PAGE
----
The notion that they are all one and the same – a homogeneous “other” – is preposterous. Such thinking is the reason malevolent commentators are able to equate unspeakable outrages such as terrorism with entire communities. They refuse to distinguish between the often drugged-up and psychologically deranged fanatics who commit low-tech, vile atrocities in Britain, and millions of decent people.
So it is that a mainstream British columnist keeps her job after comparing Arab Muslim refugees to “cockroaches,” and then calling for a “Final Solution” for the ethnic and religious groups they originate from. A book by an equally bigoted and vicious media personality refers to the slow “death” of Europe at the hands of this alien swarm.
Genocidal sentiments aimed at these mythical savages are then echoed across unmoderated comment sections and social media platforms in a manner which would have been considered beyond the pale a few years ago.
In this climate of unadulterated hatred, there are very few references to far-right terrorism, least of all the murderous variety. Other violent crimes in Western societies, most of them committed by indigenous populations, are similarly ignored. Colonialism and the ongoing industrial killing carried out by the West with technologically advanced military machines on Arab and Muslim countries around the world are underplayed too.
One of the highest figures in the survey was the 83 percent of people who believe that Britain was wrong to go to war in Iraq in 2003. Fifty-seven percent said UK foreign policy is largely “ineffective” in upholding human rights in the Middle East and promoting global security.
The fact that the illegal invasion and occupation of Arab lands, and the associated oppression of Palestinians by Israel, are backed up by billions of dollars’ worth of arms export licenses and direct aid from the US and its allies – including Britain – is routinely bypassed. Tellingly, the poll found that 55 percent of people do not want the UK to even help solve the Israeli-Palestinian conflict, despite Britain’s key historical role in creating it in the first place.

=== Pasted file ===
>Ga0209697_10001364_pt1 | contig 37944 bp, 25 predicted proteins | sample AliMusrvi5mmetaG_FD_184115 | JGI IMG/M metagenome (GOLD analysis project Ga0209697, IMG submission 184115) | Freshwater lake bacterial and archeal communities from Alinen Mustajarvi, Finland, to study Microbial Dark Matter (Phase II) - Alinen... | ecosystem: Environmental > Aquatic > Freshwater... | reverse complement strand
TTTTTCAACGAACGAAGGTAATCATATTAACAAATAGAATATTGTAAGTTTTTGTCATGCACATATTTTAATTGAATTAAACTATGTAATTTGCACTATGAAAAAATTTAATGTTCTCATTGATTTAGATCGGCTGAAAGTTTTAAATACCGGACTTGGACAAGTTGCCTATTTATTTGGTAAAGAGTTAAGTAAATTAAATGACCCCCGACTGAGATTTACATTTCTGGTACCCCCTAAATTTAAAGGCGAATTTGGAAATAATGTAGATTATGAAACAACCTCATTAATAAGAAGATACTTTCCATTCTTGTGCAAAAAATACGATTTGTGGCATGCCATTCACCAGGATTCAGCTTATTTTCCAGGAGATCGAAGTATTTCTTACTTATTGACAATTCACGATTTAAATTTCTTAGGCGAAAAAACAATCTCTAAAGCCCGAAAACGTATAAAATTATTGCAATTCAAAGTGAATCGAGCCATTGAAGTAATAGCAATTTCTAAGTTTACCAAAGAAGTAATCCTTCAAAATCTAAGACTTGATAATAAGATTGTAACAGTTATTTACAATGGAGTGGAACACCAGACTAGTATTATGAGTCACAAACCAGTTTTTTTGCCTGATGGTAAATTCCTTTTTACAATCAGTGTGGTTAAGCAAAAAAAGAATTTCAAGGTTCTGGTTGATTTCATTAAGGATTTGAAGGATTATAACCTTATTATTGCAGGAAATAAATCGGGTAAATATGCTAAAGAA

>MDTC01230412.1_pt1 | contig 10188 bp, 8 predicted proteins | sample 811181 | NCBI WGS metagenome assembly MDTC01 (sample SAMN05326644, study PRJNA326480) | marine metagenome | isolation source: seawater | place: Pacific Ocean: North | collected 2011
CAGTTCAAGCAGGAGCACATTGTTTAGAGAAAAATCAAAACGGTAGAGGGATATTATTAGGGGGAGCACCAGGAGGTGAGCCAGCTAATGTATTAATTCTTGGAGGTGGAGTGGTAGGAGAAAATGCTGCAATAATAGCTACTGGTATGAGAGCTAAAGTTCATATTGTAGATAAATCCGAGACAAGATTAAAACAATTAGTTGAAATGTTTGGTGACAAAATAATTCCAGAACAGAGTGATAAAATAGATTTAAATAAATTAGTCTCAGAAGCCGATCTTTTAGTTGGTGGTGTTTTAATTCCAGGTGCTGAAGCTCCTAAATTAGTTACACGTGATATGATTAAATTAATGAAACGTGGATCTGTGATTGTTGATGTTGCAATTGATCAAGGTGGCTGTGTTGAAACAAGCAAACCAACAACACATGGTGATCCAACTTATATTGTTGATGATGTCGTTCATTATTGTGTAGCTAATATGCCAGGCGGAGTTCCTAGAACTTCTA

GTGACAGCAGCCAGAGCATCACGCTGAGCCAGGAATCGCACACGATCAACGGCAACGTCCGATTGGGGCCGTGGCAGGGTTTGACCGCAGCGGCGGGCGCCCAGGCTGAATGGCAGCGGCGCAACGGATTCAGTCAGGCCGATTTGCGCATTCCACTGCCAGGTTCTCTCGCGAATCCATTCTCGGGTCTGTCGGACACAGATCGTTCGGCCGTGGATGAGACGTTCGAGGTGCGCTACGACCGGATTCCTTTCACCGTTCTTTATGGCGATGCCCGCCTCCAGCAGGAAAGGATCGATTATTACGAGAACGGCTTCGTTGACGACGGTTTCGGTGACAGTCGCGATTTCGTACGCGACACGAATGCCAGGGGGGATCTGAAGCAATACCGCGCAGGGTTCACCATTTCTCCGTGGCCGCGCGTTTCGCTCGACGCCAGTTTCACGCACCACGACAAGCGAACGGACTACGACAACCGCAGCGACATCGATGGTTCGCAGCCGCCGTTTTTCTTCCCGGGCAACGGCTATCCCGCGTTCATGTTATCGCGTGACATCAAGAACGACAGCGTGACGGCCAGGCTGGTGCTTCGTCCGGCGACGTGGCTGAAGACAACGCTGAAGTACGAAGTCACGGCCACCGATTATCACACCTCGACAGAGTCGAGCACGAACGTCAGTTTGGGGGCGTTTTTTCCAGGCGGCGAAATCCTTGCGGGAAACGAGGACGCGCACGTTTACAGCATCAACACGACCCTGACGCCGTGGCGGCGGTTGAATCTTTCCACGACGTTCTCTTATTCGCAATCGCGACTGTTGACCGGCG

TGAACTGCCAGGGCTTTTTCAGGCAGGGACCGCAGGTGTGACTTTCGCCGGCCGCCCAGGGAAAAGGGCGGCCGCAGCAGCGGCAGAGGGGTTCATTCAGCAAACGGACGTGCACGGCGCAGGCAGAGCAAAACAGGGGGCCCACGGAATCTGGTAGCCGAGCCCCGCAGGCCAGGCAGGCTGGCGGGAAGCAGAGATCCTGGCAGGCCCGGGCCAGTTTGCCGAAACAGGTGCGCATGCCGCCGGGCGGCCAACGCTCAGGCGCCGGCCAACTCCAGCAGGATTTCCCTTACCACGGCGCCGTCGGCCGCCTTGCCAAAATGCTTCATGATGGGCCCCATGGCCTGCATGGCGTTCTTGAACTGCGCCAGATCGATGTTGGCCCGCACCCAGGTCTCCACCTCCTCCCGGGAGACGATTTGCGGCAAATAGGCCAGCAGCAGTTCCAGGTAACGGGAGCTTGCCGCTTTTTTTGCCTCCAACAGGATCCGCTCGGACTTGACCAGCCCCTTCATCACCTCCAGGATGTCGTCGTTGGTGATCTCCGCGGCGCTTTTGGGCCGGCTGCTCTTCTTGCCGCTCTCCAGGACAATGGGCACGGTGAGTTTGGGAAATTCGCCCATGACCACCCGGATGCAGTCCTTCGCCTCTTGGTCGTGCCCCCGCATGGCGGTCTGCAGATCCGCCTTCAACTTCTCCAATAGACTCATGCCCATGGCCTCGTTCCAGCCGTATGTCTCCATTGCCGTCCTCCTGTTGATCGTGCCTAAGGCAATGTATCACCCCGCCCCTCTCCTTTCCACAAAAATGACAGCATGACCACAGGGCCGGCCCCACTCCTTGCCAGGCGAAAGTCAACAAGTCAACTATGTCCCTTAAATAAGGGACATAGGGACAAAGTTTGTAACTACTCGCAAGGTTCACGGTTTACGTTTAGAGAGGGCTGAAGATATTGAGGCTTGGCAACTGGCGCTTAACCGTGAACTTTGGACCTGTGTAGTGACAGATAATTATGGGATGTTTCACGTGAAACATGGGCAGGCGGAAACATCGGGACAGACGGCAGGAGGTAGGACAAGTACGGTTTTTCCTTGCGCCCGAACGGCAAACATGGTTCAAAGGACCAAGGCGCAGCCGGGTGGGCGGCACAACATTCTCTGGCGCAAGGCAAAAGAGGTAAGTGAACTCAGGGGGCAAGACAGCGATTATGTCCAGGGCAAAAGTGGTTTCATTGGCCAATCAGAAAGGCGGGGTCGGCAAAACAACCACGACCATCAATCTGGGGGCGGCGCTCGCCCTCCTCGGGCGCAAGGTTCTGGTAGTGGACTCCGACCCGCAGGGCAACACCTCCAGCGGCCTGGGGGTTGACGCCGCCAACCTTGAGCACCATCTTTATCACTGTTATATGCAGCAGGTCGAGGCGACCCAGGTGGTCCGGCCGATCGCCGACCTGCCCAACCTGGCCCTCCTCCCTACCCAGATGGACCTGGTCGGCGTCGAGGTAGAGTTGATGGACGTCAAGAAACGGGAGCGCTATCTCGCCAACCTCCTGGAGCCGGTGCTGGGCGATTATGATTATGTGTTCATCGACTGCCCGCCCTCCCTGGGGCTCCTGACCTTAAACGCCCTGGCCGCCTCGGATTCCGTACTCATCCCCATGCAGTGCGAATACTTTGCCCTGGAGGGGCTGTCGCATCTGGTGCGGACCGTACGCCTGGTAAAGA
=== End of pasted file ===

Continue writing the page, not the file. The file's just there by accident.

This year marks a century since British Foreign Secretary Arthur Balfour declared support for the creation of Israel in Palestine, so unleashing decades of war. Yet many British appear indifferent to halting the bloodshed.
Instead, it is only Arabs and those mistaken for Arabs who are portrayed as the perpetrators of the worst offenses. Those who buy into this crude stereotype call for their internment and deportation, as they rehearse the kind of Islamophobic and racist tropes propagated by the more high-profile rabble-rousers.
There is no place for common humanity in their woefully simplistic approach – no concession that people come in all shapes and sizes, and choose all types of lives for themselves, no matter what their ethnic, cultural or religious background.
(The Nabila Ramdani is an award-winning French-Algerian journalist, columnist and broadcaster who specialises in French politics, Islamic affairs and the Arab world.
Twitter: @NabilaRamdani. Article with courtesy of Arab News)